#27 Comment By Justin On March 25, 2018 @ 11:16 am

Agreed for the most part, but, as a friend of someone involved in such an incident, I’m not too keen on focusing on the lack of punishment for people who are involved in pedestrian deaths. If the point is to talk about the broader philosophy of cars shaping our society and built environments, great. But, in cases like my friend’s, driving the speed limit at night and having a woman walk into the street just in front of one’s car, in a poorly lit area, away from any intersection, should not bring condemnation on the driver. The system, sure. But, within this system, that could have happened to any of us.

#28 Comment By Sandra On March 25, 2018 @ 11:29 am

Around Christmastime there was a disastrous train accident between Portland and Seattle with catastrophic morbidity because the train was going too fast. It was speculated that the engineer was at fault and that better technology for trains, similar to the auto-pilot on planes, could have prevented the accident. We know planes are safer because of the automated controls. There is no moving back with self-driving cars and much to be gained. They need to investigate the accident and find ways to prevent similar accidents in the future but as with most other modes of transportation technology and automation will improve safety.

#29 Comment By polistra On March 25, 2018 @ 12:34 pm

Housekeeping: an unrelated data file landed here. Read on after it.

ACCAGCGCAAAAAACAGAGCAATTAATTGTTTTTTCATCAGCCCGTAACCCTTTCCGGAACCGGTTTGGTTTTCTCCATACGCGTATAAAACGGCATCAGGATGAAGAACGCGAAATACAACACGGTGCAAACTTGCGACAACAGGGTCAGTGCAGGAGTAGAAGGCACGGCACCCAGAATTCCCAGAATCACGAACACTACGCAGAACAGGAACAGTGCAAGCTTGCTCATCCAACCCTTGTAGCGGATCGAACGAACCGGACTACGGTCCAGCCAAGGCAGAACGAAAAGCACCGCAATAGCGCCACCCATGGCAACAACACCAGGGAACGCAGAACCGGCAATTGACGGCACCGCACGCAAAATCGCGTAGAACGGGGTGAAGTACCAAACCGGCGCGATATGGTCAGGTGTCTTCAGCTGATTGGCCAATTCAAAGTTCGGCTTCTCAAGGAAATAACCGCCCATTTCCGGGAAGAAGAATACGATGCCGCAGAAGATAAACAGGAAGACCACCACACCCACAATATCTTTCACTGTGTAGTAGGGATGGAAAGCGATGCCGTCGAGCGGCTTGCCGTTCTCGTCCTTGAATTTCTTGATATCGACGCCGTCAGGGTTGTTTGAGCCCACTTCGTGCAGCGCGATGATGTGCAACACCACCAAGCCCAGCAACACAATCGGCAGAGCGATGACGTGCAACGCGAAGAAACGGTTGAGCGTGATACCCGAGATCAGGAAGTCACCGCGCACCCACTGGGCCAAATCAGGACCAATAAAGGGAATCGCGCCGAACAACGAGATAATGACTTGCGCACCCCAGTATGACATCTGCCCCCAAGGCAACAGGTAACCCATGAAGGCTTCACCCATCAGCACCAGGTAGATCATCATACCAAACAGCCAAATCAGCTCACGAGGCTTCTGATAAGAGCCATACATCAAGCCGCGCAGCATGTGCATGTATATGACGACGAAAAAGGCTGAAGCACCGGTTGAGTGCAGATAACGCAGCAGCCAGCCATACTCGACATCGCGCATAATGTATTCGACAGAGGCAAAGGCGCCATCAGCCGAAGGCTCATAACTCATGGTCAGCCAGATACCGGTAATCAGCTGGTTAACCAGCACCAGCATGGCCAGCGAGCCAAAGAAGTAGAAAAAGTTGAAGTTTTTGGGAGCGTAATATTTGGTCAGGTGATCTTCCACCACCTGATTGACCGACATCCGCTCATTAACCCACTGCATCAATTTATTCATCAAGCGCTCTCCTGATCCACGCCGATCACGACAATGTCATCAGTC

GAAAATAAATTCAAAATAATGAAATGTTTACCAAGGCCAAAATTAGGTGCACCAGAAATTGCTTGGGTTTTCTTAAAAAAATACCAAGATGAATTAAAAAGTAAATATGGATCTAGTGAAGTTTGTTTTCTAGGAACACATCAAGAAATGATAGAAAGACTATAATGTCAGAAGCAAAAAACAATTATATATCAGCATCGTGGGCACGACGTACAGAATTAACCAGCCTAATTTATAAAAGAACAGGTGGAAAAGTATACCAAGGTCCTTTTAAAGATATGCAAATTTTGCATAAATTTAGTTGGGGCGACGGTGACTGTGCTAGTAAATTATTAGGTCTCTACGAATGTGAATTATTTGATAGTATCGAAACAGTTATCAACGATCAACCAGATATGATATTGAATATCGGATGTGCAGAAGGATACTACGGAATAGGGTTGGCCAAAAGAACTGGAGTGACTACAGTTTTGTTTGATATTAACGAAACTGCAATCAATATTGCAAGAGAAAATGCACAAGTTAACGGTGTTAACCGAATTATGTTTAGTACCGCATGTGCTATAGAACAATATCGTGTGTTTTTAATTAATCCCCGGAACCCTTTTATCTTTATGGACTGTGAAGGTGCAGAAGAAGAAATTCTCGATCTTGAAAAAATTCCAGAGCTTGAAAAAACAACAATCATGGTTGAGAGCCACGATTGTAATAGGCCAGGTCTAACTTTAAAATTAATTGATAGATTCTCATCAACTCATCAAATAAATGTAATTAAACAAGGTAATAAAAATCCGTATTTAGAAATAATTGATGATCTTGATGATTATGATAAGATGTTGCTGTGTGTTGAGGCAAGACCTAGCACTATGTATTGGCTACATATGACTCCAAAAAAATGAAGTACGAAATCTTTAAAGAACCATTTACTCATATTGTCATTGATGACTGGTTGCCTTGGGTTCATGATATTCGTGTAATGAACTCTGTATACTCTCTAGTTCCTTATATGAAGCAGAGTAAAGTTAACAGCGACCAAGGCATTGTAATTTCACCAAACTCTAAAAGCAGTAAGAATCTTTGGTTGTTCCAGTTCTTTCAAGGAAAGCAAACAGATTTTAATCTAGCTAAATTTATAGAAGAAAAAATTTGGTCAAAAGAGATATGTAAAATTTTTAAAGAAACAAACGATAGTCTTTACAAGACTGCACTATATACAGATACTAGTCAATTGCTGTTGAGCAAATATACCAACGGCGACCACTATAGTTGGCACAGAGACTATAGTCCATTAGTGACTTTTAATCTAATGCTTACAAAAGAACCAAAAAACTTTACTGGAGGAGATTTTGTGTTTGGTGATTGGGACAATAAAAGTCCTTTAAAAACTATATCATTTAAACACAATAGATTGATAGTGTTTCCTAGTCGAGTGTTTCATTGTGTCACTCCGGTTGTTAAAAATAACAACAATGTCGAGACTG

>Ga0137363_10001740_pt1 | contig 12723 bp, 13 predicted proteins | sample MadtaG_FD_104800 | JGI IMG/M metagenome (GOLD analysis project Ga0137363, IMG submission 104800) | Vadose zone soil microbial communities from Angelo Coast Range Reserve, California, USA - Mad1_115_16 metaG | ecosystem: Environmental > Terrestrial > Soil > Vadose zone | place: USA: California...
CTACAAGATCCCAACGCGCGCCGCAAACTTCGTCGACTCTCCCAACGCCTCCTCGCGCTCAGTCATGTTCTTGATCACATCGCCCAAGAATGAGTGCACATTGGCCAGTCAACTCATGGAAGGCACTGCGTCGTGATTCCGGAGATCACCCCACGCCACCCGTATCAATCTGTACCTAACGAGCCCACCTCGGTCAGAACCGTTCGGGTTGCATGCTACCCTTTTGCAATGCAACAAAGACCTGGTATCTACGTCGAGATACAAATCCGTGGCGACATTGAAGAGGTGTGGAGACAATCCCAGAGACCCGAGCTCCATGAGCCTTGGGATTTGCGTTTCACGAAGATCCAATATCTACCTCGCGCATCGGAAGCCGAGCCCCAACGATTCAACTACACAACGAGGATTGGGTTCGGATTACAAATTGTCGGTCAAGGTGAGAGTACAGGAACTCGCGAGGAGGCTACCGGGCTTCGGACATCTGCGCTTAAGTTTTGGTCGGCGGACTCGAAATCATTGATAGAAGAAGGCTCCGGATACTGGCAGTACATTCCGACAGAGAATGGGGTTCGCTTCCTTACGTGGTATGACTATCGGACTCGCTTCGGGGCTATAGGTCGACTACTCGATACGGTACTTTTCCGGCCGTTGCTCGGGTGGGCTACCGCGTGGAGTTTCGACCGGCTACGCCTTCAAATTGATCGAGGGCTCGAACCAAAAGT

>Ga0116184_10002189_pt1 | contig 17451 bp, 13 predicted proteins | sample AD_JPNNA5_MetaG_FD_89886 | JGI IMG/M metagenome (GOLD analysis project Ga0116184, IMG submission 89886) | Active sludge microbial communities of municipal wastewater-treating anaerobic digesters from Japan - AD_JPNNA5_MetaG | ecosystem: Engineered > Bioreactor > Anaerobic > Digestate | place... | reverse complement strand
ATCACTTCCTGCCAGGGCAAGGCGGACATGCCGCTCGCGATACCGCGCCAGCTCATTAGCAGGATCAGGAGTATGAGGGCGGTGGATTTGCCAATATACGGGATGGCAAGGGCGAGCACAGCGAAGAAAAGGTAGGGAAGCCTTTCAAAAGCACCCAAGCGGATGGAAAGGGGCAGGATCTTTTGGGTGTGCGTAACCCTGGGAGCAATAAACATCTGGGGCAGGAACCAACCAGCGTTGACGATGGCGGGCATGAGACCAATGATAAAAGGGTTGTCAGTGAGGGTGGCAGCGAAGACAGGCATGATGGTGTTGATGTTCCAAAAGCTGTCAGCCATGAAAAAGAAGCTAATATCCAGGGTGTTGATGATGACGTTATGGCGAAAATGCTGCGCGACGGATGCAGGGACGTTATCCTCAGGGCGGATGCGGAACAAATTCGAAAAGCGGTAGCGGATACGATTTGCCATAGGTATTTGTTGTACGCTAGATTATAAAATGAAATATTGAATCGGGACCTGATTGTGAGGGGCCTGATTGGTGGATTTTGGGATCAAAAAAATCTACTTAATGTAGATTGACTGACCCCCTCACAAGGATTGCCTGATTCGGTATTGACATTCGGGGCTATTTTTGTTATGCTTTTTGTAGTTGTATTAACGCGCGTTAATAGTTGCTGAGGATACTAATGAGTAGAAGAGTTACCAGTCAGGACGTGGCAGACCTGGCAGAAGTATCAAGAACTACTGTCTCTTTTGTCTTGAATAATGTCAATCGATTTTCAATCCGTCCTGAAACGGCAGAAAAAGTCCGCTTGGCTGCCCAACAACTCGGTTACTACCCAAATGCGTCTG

It doesn’t matter if an active driver might have failed in the same way. The tech monsters tell us constantly that the autonomous version of everything is BETTER than humans, not EQUAL to humans.

Clearly the robots are not BETTER. They may be EQUAL in this particular case, but then why should we spend billions and readjust our legal and insurance systems to accommodate objects with EQUAL ability?

And then the real reason emerges. Because the tech monsters are genocidal maniacs. They want to eliminate all life (except for themselves, of course.)

#30 Comment By Because They Don’t Give A On March 25, 2018 @ 1:11 pm

Uber self-driving car kills a pedestrian, and Uber blames the pedestrian.

#31 Comment By Manning Up On March 25, 2018 @ 1:16 pm

Reckless punks at Uber killed someone with their sloppily engineered self-driving car. Sue them, take all their money, put them out of business, and throw the executives and reckless engineers in prison. This is exactly the kind of situation that wet we have lawyers and prosecutors for.

#32 Comment By Andrew B. Brown On March 25, 2018 @ 1:28 pm

Cities need smart traffic signals. This is a business plan looking for capital and people:

[13]

#’s are in Thai baht. Plan was designed for the US.

#33 Comment By Westcoastdeplorable On March 25, 2018 @ 2:35 pm

When did we get to vote whether or not we WANT driveless cars and trucks? I must have missed that election!

#34 Comment By mojrim On March 25, 2018 @ 4:22 pm